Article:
Following this dismissal, Waterman commenced the instant action in New York County Supreme Court, alleging claims for both breach of the duty of fair representation against the union and legal malpractice against the firm and Goldstein. See Verified Complaint in Goldstein Aff., Exh. A. As noted above, defendants removed plaintiff's action to this court.

 III. Discussion

 The defendants press three arguments in support of their motion for summary judgment: 1) that the claim against the union for breach of fair representation is barred by res judicata, 2) that this claim is also barred by the statute of limitations, and 3) that the claim against the firm and Goldstein for malpractice is barred because these defendants are immune from suit. See Defendants' Memorandum of Law in Support of the Motion for Summary Judgment ("Def.'s Mem.") at 2, 8, 15. For the following reasons, defendants' motion is granted and both claims are dismissed.

 A. Breach of Fair Representation Claim Against the Union

 Plaintiff's claim against the union for breach of fair representation is dismissed on the grounds of res judicata and, in the alternative, for violating the statute of limitations.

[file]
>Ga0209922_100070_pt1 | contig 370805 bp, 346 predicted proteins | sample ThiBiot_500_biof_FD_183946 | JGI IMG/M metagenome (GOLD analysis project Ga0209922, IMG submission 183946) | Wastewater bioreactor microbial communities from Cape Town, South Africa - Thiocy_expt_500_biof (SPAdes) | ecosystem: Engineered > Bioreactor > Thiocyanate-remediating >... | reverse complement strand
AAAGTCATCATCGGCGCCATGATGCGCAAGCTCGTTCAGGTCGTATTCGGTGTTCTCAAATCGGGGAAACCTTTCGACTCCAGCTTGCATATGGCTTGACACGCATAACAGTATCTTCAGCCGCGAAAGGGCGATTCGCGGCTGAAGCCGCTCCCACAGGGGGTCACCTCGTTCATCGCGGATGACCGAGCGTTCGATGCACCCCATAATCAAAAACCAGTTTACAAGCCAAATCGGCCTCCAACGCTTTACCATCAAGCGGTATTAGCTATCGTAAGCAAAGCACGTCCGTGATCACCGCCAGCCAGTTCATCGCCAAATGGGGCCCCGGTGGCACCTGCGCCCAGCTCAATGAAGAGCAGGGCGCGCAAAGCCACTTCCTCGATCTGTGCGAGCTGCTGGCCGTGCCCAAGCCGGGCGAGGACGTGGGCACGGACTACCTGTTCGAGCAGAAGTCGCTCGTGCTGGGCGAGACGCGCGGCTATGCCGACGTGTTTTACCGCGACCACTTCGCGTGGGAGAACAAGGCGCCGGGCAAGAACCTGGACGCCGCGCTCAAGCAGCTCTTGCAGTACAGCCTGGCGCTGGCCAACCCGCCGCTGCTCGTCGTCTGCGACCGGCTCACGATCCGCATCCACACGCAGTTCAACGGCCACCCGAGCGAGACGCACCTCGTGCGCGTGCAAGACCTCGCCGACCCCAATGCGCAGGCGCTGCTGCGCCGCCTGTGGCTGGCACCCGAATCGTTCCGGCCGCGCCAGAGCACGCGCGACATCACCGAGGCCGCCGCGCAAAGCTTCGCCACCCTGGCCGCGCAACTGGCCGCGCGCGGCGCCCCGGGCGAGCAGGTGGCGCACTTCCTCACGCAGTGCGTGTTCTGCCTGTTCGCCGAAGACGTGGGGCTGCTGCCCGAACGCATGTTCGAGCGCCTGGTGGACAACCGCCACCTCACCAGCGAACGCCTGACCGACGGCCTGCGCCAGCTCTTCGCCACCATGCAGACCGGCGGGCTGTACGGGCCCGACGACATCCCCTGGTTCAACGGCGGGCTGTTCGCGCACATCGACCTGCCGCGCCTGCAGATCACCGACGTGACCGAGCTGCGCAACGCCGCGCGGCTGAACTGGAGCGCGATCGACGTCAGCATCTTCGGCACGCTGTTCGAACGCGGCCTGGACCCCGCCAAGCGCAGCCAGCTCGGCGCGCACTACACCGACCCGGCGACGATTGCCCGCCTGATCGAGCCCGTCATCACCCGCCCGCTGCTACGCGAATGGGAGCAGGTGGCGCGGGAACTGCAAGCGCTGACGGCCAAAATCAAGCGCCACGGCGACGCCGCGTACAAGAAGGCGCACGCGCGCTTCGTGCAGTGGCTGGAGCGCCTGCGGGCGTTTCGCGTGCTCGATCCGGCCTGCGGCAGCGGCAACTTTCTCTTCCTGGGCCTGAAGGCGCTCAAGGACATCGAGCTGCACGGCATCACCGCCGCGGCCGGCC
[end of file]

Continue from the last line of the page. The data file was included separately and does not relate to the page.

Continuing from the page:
1. Res Judicata

 Res judicata is a doctrine that was designed to protect "litigants from the burden of relitigating an identical issue with the same party or his privy and [to promote] judicial economy by preventing needless litigation." Parklane Hosiery Co., Inc. v. Shore, 439 U.S. 322, 326, 58 L. Ed. 2d 552, 99 S. Ct. 645 (1977). A federal court must accord state court judgments the same preclusive effect as would other courts in that state. See Migra v. Warren City School District Board of Educ., 465 U.S. 75, 81, 79 L. Ed. 2d 56, 104 S. Ct. 892 (1984); Burgos v. Hopkins, 14 F.3d 787, 790 (2d Cir. 1994); Hennessy v. Cement and Concrete Worker's Union Local 18A, of the Laborer's Int'l Union of North Am., AFL-CIO, 963 F. Supp. 334, 337-38 (S.D.N.Y. 1997). New York law, therefore, must be applied to determine whether the New York state court's decision in Waterman I precludes the current action.